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What are interest rates?

What are interest rates and what impact do they have on individuals and the economy?

Interest rates are the cost of borrowing or the return on savings. It is how much you are charged as a percentage of the amount you wish to borrow that you must pay to borrow the money. An interest rate of 5% on a loan of £1,000 equates to interest of £50. If you are saving rather than borrowing, it is how much you will ‘earn’ on the money in your account. So, using the same figures, £50 will be paid in interest. Evidently, as the amount borrowed or saved increases, the impact of the interest rate percentage can be huge.

The Bank of England base rate

In the UK, the Bank of England sets the base interest rate. This rate impacts the interest rates on loans and savings accounts across the market. It is also used to control inflation and work towards stabilising the economy. As of July 2023, the Bank of England base rate is 5%. This follows a sharp and significant rise from 0.25% in January 2022.

What factors influence interest rates?


Interest rates rise so that people have less disposable income to spend in shops. With the economic slow-down that will then occur, businesses are dissuaded from raising their prices, lowering inflation.

Economic Conditions

The Bank of England is unable to predict challenging economic events, but it can react to them to minimise impact. Examples include the Covid-19 pandemic and Russia’s war against Ukraine which led to high fuel prices. The Bank of England can adjust the interest rate to try and minimise these events’ impact.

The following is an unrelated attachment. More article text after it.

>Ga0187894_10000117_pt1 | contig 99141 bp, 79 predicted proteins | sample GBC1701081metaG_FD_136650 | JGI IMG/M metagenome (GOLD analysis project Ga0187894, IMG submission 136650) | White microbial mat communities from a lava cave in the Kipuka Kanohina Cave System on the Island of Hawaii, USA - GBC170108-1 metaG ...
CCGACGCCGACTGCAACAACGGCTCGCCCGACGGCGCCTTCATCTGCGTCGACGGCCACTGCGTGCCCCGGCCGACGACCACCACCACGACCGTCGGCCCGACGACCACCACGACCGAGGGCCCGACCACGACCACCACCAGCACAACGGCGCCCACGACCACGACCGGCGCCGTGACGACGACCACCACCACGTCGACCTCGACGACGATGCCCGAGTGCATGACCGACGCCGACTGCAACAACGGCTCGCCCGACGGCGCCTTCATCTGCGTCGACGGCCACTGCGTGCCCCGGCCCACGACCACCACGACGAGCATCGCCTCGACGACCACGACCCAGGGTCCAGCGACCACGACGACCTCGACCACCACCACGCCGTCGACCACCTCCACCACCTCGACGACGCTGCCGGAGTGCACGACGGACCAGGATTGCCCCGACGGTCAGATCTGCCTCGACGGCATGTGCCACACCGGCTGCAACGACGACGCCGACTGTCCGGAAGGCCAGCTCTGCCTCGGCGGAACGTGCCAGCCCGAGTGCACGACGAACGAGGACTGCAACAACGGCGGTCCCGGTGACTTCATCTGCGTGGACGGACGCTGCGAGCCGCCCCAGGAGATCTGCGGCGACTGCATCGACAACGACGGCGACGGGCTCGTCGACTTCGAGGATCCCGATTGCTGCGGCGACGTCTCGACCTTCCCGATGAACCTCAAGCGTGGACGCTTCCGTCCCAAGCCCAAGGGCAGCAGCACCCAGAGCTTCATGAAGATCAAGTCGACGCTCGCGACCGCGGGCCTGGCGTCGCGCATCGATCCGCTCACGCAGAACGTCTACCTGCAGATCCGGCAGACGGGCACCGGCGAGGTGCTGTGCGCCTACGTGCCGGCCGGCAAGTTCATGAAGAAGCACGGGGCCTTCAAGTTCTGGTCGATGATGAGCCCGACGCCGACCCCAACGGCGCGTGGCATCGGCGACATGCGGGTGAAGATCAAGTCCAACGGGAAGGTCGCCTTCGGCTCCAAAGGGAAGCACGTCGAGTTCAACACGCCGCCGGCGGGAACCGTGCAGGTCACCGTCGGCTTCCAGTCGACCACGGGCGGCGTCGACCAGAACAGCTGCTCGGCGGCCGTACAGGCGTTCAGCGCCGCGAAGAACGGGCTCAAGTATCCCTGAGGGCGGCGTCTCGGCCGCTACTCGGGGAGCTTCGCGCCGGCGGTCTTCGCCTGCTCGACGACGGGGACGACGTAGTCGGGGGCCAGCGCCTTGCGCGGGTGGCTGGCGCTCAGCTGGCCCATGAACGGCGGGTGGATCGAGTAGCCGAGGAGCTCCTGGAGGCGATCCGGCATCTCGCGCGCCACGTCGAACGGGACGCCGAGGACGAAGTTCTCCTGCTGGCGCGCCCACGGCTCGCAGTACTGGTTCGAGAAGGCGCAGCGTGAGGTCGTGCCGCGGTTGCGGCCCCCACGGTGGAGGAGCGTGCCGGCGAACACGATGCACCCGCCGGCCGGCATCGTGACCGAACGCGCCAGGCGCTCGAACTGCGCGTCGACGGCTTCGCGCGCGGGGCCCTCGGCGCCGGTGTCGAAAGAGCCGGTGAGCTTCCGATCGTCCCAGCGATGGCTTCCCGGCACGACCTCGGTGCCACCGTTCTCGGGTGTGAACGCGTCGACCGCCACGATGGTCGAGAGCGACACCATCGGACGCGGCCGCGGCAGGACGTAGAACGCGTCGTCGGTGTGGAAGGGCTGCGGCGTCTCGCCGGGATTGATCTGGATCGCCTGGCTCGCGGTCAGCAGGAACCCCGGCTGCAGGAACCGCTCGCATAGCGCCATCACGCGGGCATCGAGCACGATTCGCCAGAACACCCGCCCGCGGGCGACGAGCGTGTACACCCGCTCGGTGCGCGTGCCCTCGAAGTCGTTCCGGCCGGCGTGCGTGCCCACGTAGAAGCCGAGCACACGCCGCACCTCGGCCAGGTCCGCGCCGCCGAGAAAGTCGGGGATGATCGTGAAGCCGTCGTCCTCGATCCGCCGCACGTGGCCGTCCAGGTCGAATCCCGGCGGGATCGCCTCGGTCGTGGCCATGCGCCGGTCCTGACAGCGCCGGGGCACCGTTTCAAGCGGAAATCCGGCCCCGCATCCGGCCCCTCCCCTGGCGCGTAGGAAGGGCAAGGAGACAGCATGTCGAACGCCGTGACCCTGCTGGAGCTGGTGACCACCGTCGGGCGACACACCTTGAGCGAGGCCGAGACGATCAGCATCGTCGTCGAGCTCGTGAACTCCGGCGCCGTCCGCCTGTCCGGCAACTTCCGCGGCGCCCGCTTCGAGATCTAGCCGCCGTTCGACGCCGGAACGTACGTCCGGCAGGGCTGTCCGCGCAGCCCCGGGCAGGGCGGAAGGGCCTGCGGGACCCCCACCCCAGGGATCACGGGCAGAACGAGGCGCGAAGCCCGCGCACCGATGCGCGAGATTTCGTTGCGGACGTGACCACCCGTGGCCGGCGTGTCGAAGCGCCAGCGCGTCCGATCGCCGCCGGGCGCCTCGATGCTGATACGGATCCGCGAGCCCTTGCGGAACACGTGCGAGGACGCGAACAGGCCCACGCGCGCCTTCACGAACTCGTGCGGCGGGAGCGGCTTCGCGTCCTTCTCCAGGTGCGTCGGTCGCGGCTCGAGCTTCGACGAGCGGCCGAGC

Global Factors

Additional factors including exchange rates, geopolitical events, and trade conditions can impact interest rates across the United Kingdom.

How do interest rates impact individuals and the economy?

When interest rates are higher, the cost of borrowing for both individuals and businesses is higher. One of the most common forms of borrowing for individuals is in mortgages. As the interest rates rise, individuals who are at the end of their mortgage deal are forced to begin a new deal at a higher rate. This means monthly payments are higher and can make home ownership less affordable for many. Conversely, if interest rates are lower, mortgage rates are lower, meaning there is a greater opportunity for first-time buyers to get on the housing ladder.

Interest rates are influenced by, and can also impact currency exchange rates. This can have an impact on tourism in the United Kingdom – tourism makes up a significant portion of the economy – and on the cost of holidays abroad. If exchange rates are unfavourable, it deters individuals from going abroad, and vice versa. From a business perspective, international trade can be impacted by the rise and fall of interest rates. It’s important to note that whilst in recent months this has been a negative impact, in times of a lower base rate this can be very positive.

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